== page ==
Dutch, Belgian and French companies are interested in a massive canal project on the edge of İstanbul, Turkish state media cited Transport Minister Cahit Turhan as saying on Monday, despite the opposition’s strong criticism of the project, according to Reuters.
President Recep Tayyip Erdoğan and his Justice and Development Party (AKP) say the 45 kilometer (28 mile) Kanal İstanbul, which should be completed in 2026 and will link the Black and Marmara seas, aims to ease traffic and prevent accidents along the nearby Bosporus Strait.
İstanbul Mayor Ekrem İmamoğlu, along with environmentalists and urban planners, says the canal fringing Istanbul will turn the city of 15 million people into a “construction site” for years and destroy ecosystems vital for marine animals and migratory birds.
On Monday Turhan said Turkey would initially earn $1 billion annually from ships passing through the canal, according to the state-run Anadolu news agency. He did not provide further details on the international companies he said were interested.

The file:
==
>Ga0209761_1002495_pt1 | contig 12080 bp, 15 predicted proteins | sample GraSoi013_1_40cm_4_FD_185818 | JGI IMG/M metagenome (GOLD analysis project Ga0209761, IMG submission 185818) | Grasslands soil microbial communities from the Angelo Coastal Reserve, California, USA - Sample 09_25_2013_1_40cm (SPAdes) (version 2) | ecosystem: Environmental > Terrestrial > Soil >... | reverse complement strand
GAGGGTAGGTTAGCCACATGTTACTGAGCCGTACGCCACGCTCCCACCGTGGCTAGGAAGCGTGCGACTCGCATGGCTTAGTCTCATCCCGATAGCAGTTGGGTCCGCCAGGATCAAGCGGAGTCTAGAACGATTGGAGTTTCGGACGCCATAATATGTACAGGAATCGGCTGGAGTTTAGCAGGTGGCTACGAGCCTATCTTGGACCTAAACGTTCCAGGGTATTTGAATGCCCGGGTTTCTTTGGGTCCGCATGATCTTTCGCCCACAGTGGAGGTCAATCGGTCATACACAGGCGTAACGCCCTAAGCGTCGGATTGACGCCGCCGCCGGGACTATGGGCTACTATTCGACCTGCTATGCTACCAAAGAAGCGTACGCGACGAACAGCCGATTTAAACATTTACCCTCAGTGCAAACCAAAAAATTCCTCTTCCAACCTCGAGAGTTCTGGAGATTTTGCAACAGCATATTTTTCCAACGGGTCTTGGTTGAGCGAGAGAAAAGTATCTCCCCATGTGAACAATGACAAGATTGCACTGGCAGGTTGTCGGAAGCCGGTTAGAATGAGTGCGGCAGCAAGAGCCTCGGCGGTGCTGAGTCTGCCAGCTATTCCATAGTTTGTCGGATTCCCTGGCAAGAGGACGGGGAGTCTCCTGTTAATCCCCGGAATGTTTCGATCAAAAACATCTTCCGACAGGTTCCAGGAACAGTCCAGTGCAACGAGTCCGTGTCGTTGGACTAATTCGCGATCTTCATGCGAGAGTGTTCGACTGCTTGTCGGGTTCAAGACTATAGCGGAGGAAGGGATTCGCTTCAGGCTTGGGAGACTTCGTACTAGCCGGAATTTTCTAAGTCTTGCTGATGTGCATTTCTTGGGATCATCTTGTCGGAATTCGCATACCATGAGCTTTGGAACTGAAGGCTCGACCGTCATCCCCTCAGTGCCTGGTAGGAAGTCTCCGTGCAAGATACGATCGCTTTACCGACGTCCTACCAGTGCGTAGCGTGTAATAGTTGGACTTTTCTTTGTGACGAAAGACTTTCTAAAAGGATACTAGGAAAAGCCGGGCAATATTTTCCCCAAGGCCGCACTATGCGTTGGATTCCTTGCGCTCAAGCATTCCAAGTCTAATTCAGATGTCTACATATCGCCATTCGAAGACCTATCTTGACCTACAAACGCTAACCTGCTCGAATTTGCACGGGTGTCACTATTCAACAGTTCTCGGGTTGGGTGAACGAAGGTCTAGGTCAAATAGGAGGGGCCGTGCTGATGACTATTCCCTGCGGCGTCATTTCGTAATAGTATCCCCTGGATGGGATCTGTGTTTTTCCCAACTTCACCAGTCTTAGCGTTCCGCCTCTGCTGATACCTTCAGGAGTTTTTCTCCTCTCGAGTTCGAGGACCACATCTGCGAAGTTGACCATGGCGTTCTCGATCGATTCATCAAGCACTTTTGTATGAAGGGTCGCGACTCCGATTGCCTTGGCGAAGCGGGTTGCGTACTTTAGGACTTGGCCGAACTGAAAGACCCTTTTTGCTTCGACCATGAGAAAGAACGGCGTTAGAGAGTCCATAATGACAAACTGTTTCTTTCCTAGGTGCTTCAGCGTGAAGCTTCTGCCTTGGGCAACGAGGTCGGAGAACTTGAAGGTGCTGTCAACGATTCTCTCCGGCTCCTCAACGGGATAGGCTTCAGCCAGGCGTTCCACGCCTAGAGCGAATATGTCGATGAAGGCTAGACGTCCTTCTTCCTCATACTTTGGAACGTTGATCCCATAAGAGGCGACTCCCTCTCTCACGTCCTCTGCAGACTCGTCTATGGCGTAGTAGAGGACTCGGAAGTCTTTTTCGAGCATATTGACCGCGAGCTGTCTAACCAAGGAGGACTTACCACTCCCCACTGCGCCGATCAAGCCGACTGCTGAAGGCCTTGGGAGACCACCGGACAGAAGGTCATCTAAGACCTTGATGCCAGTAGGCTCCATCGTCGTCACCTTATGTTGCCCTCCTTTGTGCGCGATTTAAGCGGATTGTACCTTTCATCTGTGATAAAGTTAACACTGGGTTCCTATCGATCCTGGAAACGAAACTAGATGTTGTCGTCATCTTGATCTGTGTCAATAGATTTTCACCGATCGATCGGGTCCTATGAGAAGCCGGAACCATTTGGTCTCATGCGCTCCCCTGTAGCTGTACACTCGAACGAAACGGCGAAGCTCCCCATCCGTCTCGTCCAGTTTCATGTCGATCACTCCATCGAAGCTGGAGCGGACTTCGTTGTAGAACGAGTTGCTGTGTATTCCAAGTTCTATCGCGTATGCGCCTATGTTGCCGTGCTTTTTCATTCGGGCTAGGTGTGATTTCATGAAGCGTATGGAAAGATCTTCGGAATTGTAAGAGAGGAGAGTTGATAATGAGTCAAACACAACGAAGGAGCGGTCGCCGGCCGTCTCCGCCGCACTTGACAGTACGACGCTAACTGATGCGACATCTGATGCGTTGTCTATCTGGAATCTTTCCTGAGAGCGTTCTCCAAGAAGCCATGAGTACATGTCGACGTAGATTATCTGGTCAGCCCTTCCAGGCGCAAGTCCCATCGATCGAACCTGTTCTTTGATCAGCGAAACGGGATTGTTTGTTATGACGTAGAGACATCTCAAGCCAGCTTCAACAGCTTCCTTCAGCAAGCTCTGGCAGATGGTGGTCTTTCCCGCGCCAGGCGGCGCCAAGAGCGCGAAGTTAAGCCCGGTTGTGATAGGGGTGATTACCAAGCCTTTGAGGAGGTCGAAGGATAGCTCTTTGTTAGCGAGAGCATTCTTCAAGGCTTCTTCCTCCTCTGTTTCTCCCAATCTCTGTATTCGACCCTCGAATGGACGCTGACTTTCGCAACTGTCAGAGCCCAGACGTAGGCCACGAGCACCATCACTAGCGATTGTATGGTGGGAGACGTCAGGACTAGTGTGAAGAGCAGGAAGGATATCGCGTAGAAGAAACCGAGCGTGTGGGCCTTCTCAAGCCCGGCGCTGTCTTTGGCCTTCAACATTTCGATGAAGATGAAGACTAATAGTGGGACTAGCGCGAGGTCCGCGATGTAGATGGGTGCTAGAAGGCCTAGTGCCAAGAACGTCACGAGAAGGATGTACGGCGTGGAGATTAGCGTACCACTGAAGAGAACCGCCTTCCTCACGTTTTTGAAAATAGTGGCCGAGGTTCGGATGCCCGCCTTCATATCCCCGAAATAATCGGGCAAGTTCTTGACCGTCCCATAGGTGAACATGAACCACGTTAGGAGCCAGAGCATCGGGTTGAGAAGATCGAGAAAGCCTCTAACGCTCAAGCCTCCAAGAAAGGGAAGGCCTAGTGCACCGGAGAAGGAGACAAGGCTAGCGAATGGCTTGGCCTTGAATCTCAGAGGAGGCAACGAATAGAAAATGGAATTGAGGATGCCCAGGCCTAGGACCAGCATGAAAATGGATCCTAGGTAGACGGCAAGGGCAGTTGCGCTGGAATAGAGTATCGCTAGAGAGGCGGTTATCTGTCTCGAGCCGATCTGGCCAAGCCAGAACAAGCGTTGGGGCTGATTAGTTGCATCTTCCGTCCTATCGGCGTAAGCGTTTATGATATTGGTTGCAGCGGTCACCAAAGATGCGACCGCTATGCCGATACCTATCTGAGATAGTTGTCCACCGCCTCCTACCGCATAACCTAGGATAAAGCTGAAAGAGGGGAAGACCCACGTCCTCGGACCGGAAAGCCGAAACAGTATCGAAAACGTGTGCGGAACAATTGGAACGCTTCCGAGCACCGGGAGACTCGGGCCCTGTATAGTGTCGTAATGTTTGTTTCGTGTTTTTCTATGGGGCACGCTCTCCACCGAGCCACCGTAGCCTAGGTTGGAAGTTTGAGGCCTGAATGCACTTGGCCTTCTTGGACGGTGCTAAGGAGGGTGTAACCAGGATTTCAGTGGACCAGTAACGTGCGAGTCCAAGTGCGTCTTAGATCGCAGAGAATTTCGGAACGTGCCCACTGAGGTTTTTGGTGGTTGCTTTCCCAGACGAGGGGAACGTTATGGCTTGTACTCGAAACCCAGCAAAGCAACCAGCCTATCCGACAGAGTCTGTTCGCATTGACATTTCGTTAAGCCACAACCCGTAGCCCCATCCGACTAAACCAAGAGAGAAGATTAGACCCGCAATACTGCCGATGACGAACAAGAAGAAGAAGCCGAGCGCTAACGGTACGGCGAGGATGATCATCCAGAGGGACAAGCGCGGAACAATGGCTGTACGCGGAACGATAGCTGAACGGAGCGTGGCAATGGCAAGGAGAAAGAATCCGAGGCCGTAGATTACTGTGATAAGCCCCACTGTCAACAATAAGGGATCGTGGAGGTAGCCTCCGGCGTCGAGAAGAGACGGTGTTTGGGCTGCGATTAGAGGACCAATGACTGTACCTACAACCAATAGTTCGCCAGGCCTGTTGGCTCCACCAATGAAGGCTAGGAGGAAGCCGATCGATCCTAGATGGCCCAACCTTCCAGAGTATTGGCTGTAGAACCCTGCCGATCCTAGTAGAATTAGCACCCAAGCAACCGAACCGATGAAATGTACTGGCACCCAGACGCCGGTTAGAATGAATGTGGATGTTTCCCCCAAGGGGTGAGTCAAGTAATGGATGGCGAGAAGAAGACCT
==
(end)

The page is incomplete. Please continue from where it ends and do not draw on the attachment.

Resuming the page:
“When in time 50,000 ships pass through the canal, we will earn annual revenue of $5 billion,” Turhan said, adding that the canal would have up to three times the capacity of the Bosporus, or 68,000 vessels a year, which also links the Marmara and Black seas.
Turhan also said the canal would cost a total of $15 billion, with construction costs of around $10 billion.
İmamoğlu has said the project would be difficult to finance, wreak environmental havoc and paralyze life in Turkey’s biggest city while under construction. Erdoğan, however, has said the project will go ahead “whether they like it or not.”
Kanal İstanbul is one of the most ambitious of the mega-infrastructure plans undertaken in Erdoğan’s 17-year rule and has drawn criticism from environmentalists, petitioning citizens and the city’s mayor.